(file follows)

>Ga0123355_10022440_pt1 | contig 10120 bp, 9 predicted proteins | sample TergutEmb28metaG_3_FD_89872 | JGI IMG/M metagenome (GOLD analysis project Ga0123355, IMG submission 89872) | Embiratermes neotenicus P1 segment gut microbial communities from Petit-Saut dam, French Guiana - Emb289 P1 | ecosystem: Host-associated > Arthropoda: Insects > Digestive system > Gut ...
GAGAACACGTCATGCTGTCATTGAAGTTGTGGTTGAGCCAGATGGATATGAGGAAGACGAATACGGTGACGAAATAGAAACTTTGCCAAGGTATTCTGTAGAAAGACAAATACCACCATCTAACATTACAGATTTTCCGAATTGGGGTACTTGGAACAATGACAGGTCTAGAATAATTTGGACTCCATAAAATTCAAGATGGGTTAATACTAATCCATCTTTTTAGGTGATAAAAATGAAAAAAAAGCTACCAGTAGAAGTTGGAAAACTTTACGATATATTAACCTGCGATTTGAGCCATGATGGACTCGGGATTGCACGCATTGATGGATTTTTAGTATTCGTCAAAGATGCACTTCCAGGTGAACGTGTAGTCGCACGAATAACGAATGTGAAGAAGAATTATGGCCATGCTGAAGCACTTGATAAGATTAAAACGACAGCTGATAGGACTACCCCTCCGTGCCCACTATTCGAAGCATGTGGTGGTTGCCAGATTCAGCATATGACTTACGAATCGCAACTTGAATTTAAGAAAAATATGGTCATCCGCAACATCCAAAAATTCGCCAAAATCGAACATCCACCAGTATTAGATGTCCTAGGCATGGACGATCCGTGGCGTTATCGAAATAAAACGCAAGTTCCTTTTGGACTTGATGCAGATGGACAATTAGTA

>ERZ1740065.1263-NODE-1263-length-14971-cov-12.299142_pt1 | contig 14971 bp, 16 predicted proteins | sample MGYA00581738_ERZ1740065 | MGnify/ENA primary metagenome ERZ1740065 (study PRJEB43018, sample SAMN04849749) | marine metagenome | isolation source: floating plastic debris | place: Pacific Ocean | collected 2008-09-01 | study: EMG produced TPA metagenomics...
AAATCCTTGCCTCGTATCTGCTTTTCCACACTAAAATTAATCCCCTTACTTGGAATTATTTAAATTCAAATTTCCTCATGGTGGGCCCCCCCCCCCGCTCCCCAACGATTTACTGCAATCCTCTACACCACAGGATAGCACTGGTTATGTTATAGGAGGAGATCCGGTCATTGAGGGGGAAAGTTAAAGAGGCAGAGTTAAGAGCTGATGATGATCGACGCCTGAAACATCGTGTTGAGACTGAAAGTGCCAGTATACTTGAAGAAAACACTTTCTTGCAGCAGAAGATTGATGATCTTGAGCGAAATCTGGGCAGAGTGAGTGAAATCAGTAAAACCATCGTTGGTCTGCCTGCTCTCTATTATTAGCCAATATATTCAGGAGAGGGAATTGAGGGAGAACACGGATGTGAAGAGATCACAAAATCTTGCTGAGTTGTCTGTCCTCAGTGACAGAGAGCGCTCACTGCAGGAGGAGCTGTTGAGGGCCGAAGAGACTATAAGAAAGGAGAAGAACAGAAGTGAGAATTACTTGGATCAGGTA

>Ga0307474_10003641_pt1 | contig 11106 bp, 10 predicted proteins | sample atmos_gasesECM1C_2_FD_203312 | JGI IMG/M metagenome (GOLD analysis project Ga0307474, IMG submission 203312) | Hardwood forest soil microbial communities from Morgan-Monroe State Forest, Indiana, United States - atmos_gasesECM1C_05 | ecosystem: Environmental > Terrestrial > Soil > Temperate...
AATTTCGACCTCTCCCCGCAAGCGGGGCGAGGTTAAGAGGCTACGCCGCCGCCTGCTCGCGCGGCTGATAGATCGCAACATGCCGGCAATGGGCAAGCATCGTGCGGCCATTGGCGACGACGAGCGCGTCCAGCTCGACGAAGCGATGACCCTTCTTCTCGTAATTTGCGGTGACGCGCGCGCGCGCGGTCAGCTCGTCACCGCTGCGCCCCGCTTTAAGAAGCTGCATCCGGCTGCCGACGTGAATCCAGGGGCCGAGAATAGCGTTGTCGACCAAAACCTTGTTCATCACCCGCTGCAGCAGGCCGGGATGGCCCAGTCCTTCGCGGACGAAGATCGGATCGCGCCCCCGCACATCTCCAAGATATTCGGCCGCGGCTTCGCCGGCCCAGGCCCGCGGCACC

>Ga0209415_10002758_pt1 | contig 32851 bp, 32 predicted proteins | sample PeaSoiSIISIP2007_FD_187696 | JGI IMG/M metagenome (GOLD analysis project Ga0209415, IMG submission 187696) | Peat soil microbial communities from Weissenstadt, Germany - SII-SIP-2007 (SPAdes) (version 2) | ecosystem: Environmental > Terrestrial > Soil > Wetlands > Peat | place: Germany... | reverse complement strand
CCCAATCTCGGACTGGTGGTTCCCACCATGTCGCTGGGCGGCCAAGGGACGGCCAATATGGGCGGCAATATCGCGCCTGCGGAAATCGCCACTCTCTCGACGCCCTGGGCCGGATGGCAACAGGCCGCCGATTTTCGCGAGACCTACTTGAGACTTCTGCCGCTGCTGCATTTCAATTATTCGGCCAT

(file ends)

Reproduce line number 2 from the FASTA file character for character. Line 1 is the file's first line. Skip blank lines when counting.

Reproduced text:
GAGAACACGTCATGCTGTCATTGAAGTTGTGGTTGAGCCAGATGGATATGAGGAAGACGAATACGGTGACGAAATAGAAACTTTGCCAAGGTATTCTGTAGAAAGACAAATACCACCATCTAACATTACAGATTTTCCGAATTGGGGTACTTGGAACAATGACAGGTCTAGAATAATTTGGACTCCATAAAATTCAAGATGGGTTAATACTAATCCATCTTTTTAGGTGATAAAAATGAAAAAAAAGCTACCAGTAGAAGTTGGAAAACTTTACGATATATTAACCTGCGATTTGAGCCATGATGGACTCGGGATTGCACGCATTGATGGATTTTTAGTATTCGTCAAAGATGCACTTCCAGGTGAACGTGTAGTCGCACGAATAACGAATGTGAAGAAGAATTATGGCCATGCTGAAGCACTTGATAAGATTAAAACGACAGCTGATAGGACTACCCCTCCGTGCCCACTATTCGAAGCATGTGGTGGTTGCCAGATTCAGCATATGACTTACGAATCGCAACTTGAATTTAAGAAAAATATGGTCATCCGCAACATCCAAAAATTCGCCAAAATCGAACATCCACCAGTATTAGATGTCCTAGGCATGGACGATCCGTGGCGTTATCGAAATAAAACGCAAGTTCCTTTTGGACTTGATGCAGATGGACAATTAGTA